In 1954, Godtfred Kirk Christiansen visits a toy exhibition in Britain. During the trip he meets Troels Petersen, recently appointed purchasing manager for Magasin du Nord’s toy department in Copenhagen. The two talk about the toy business. “What an industry this is – no system of any kind whatsoever!” is the purchasing manager’s complaint. The words send Godtfred Kirk Christiansen’s mind racing, and as a toy manufacturer, he takes up the challenge: How to bring system to the world of play.
Godtfred Kirk Christiansen makes a critical appraisal of the company’s total product range. Every item in both plastic and wood, more than 200 products, are carefully assessed. Only LEGO bricks fire his imagination…
Over the next several months, Godtfred Kirk Christian devotes time and effort into shaping an idea, which can bring the necessary system to the toy industry. Children should not have to simply accept the existing “cut and dried” solutions. They need something else, something more – something to challenge their imagination and creativity.
The LEGO brick – simple pieces of plastic – are not particularly eye-catching individually, but in a child’s imagination they can become anything and everything – again and again.
The System explained
The LEGO System means that: all elements fit together, can be used in multiple ways, can be built together. This means that bricks bought years ago will fit perfectly with bricks bought in the future… It means that a LEGO element not only has instant value, but will keep its value always… We will always make sure that all bricks – from yesterday, today and tomorrow – fit together.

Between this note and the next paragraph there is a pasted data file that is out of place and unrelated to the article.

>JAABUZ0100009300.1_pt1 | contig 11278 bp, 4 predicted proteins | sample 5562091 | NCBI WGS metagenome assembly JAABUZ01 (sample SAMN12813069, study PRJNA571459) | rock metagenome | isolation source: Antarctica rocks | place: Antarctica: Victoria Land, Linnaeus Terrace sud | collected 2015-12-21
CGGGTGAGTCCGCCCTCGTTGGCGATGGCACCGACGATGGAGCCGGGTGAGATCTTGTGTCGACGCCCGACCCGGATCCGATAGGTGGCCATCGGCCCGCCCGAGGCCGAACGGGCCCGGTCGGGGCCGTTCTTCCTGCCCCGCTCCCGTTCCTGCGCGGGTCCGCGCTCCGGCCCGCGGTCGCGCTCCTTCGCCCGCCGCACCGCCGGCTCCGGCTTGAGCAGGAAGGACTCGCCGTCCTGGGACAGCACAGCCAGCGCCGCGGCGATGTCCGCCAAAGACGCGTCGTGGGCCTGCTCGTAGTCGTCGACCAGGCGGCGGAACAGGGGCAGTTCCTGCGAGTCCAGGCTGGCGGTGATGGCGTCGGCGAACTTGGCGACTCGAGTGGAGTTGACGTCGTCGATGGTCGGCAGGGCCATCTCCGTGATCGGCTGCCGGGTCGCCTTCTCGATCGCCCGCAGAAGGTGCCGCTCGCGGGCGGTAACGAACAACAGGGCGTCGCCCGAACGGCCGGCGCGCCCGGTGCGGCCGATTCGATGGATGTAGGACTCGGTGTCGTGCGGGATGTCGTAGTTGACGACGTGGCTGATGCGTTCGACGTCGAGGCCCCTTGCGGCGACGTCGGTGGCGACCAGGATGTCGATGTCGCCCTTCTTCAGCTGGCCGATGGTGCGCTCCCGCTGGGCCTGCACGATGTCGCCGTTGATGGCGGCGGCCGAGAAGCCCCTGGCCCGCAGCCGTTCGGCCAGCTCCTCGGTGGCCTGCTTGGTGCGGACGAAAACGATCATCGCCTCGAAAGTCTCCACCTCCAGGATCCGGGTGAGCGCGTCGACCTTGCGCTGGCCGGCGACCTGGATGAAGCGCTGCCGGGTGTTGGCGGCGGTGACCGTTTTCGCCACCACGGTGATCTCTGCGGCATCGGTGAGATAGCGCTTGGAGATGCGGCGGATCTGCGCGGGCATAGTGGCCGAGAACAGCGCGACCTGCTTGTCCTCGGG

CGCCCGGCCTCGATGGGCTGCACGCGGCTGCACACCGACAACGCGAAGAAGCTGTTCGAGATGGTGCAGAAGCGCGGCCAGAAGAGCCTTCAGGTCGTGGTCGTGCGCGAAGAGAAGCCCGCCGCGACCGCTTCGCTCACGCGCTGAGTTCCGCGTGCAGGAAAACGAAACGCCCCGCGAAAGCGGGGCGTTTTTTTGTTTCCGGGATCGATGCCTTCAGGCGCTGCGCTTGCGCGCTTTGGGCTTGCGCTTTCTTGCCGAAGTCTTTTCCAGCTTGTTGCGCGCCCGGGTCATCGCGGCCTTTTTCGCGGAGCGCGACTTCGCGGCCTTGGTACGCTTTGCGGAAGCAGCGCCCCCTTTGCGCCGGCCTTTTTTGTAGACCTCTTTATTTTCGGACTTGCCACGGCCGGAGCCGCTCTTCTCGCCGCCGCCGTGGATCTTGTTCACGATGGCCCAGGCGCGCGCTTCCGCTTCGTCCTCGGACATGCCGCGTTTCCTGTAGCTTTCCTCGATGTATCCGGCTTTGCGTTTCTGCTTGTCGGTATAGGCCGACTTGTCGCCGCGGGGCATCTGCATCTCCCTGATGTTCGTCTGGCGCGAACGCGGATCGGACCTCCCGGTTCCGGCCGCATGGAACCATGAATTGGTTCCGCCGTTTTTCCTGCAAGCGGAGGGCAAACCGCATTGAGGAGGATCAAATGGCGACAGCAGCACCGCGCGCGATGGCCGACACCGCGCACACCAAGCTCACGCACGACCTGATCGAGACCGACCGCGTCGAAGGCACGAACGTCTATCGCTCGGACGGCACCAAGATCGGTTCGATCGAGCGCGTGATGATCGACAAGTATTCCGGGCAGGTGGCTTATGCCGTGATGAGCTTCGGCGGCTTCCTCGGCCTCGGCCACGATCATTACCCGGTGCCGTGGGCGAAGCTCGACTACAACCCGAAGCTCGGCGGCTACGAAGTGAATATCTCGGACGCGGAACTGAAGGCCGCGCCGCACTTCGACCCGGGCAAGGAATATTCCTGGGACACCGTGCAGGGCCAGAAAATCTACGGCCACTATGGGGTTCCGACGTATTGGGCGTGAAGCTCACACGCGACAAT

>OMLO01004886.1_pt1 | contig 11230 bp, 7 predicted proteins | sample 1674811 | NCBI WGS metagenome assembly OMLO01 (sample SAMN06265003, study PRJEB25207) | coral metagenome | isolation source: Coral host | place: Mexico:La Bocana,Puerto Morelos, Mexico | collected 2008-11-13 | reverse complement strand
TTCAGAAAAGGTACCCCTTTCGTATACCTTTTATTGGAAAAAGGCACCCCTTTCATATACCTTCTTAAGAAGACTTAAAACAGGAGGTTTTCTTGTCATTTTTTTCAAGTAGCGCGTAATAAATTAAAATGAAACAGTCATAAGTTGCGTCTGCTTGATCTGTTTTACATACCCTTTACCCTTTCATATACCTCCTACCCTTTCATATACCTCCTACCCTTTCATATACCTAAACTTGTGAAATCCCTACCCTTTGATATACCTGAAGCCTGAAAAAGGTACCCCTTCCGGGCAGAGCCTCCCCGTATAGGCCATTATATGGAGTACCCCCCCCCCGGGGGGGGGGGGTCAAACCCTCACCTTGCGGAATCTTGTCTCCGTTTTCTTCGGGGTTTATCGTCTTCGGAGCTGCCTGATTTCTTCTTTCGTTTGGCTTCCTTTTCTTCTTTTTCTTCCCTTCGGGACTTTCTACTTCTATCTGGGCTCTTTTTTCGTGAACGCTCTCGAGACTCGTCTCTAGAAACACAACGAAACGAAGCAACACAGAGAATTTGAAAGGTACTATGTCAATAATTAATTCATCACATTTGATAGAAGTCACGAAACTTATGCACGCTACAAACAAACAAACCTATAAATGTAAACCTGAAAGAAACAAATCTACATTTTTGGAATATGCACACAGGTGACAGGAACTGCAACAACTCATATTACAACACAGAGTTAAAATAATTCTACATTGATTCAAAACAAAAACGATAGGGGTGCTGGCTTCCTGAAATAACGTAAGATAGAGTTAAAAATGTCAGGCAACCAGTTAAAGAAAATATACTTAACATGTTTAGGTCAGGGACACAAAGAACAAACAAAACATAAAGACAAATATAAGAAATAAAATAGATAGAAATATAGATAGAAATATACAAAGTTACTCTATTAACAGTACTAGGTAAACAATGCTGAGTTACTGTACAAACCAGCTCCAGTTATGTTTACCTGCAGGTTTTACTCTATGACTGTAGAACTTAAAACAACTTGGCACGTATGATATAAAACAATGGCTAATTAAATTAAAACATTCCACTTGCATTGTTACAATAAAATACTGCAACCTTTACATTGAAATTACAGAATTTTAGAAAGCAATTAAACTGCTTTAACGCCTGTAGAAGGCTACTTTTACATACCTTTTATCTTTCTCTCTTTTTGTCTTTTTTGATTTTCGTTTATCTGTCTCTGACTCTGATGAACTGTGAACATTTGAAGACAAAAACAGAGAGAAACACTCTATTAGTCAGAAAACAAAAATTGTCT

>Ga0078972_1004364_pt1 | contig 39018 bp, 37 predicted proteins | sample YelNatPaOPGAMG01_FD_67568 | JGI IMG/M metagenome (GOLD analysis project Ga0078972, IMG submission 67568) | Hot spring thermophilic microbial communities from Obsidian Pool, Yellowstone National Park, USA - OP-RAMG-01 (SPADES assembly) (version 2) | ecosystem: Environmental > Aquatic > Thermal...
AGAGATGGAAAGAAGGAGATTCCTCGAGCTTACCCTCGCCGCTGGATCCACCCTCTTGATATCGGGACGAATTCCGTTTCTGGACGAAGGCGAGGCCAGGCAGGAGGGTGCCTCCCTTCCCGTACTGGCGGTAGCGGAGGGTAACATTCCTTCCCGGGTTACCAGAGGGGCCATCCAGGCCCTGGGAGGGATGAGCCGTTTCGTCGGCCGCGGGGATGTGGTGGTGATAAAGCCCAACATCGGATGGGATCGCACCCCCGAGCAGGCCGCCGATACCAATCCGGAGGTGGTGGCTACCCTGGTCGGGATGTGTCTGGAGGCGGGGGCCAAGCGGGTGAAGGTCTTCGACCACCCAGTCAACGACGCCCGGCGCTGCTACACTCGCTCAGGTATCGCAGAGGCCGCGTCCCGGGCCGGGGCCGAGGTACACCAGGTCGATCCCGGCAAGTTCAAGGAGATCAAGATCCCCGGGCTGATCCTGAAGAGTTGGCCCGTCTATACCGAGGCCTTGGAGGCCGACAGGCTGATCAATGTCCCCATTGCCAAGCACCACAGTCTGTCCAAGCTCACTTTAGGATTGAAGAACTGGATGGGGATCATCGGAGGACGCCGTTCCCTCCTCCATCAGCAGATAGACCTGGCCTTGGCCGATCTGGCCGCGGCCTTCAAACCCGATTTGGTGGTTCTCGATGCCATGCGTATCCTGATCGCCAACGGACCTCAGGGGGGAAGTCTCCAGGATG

Launching LEGO System in Play
After a period of concentrated development, the first system product “LEGO System in Play” with Town Plan no. 1, is launched in 1955. The Town Plan range is designed to create a more realistic urban environment. A relevant play theme at a time when motoring is on the increase and children must learn to navigate in traffic.
Godtfred Kirk Christiansen’s thoughts on developing a System in Play are crystallized in six points, which are distributed to retailers to make sure they grasp the idea from the outset:
- The toy has to be compact in its dimensions without limiting the free expression of imagination.
- It has to be reasonably priced.
- It has to be simple and durable and yet offer unlimited variety.
- It has to be suitable for children of all ages and for both boys and girls.
- It has to be classic in its presentation, i.e. a classic among toys, needing no renewal.
- It has to be easily distributed.